By Bruce Asemota
Amadou Sanneh, a former minister of the Coalition government who was pardoned by President Barrow after being convicted in 2013, will have to continue to fight for the total erosion of his conviction by the courts.
Mr Sanneh had filed an appeal seeking the Supreme court to erase it even though it was earlier determined that his appeal be thrown out since he was already pardoned by the President. However a panel of five judges headed by Chief Justice Hassan B. Jallow of the Supreme court has declared that Presidential pardon does not erase criminal conviction and therefore it will go ahead to entertain the appeal filed by Hon Amadou Sanneh.
Addressing the court, Supreme court judge Justice Sey revealed that on 5th December 2018, when the appeal came up for mention before the Supreme Court, State counsel M. Abubakar had applied for the appeal to be struck out on the basis that the appellant had been granted a pardon.
However, Ms. Mendy, counsel for the appellant, contended that the appellant wanted to proceed with the hearing of his appeal because the said pardon does not wipe away his conviction.
Justice Sey further revealed that the Supreme Court invited the parties to address the court on the sole issue as to whether the grant of a pardon to the appellant wipes away the fact of the conviction.
Justice Sey also indicated that the main thrust of the argument advanced by Ms. Mendy, counsel for the appellant, is that the Constitution does not give the President the prerogative of justice, but only a prerogative of mercy which cannot remove a conviction but only pardons its effect whilst State Counsel Abubacarr submitted that it is only the Court of Appeal and the Supreme Court which have the statutory power to quash the conviction.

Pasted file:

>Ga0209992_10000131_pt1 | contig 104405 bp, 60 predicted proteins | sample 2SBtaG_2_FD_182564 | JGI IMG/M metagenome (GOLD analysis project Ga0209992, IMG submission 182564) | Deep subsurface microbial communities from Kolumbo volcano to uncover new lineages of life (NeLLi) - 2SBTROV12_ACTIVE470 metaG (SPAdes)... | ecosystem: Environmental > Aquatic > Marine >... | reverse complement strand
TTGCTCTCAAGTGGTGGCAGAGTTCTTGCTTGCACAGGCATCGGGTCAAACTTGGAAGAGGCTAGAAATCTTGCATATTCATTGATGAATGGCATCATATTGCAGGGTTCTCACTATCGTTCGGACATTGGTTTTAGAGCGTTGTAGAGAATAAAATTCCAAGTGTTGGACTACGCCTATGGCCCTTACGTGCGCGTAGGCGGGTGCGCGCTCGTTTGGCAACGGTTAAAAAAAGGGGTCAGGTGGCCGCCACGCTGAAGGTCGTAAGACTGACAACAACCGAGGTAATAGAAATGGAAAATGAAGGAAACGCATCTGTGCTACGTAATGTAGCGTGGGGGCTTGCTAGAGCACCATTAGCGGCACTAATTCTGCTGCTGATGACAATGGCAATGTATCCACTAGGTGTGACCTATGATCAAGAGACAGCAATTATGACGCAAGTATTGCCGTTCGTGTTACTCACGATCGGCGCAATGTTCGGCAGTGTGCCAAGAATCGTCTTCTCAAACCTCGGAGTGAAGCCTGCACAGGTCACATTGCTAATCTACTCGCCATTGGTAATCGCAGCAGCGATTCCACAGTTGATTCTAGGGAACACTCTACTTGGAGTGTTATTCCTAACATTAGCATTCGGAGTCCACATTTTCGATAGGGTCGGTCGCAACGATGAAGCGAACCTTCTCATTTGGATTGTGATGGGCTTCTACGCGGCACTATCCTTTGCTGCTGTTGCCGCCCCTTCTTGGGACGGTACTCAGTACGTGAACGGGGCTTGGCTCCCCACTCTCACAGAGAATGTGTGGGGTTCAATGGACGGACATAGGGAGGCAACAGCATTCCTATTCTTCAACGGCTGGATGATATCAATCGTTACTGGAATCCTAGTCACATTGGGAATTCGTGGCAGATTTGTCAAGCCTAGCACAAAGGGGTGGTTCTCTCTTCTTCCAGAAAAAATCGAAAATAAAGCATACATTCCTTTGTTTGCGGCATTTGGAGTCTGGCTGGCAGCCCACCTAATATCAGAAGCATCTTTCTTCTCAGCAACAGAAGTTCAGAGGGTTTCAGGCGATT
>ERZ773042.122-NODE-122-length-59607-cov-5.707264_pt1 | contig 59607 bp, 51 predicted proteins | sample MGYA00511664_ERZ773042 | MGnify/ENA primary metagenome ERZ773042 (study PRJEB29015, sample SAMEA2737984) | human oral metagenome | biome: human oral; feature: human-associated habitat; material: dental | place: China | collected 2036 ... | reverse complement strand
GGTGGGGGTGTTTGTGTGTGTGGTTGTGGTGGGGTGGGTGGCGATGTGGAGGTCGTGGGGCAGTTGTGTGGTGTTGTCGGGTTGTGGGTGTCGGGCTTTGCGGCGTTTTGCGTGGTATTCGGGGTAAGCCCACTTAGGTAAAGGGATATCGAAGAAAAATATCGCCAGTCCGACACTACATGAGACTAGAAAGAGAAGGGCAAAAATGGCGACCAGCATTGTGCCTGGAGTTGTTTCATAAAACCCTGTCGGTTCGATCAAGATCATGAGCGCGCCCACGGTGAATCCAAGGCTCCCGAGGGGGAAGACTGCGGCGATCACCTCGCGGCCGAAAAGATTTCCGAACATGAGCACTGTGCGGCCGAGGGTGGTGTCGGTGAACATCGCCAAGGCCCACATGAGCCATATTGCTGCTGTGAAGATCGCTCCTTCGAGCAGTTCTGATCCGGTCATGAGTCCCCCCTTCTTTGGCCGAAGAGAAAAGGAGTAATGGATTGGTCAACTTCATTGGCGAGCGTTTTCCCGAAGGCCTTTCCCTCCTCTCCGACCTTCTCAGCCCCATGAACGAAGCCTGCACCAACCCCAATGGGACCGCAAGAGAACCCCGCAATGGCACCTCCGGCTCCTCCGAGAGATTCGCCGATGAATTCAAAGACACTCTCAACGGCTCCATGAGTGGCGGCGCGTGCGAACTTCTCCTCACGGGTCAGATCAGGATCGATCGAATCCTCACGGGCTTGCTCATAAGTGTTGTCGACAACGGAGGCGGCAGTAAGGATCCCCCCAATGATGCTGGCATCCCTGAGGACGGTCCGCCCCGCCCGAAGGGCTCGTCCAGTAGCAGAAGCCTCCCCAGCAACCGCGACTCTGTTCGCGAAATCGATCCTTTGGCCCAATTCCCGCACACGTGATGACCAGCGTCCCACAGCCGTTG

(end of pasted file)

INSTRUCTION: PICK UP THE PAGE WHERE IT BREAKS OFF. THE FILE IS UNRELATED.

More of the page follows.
Furthermore, Ms. Mendy submitted that the case of Olu Falae v Obasanjo (N0.2), relied upon by the respondent, can be distinguished from this case because the issue in that case was whether or not the pardon removes the civil liberties of a convicted person as to disqualify him from contesting for the Presidential elections.
Justice Sey noted that it was timely to look at the provisions of Sections 82 (1) of the Constitution which she read and explained that the words of the pardon are instructive in themselves and that the Proclamation that the prerogative of mercy is a form of pardon that can be exercised by the President as one of the powers defined by section 82 (1) of the Constitution adding that Amadou Sanneh was granted a pardon without any conditions.
Justice Sey cited a plethora of cases and various decisions and explained that the effect of the pardon is prospective and not retrospective.
She further explained that it does not change the past and cannot annihilate the established fact that the Appellant was convicted of the offence.
The Supreme Court judge stated that for all intents and purposes, the fact of the conviction remains untouched and the criminal record is not erased.
She pointed out that the Apex Court agreed with the submissions of Ms. Mendy that the1997 Constitution does not give the President the prerogative of justice, but only a prerogative of mercy which, cannot remove a conviction, but, only pardons its effect.
Justice Mam M. Y. Sey noted that by virtue of Section 120 of the 1997 Constitution “the judicial power of The Gambia is vested in the courts and shall be exercised by them according to the respective jurisdictions conferred on them by law”.
Justice Sey further noted that only the Courts with appellate jurisdictions have the statutory power to quash a conviction adding that a pardon is not a substitute for judicial reversal of the Appellant’s conviction but an act of forgiveness and nothing more.
The Supreme Court consequently held that Amadou Sanneh’s Criminal Appeal No.SC 007/2015 filed on the 27th day of August, 2015, against his conviction, is properly filed before the Supreme Court and it would proceed to hear the said appeal on the merits.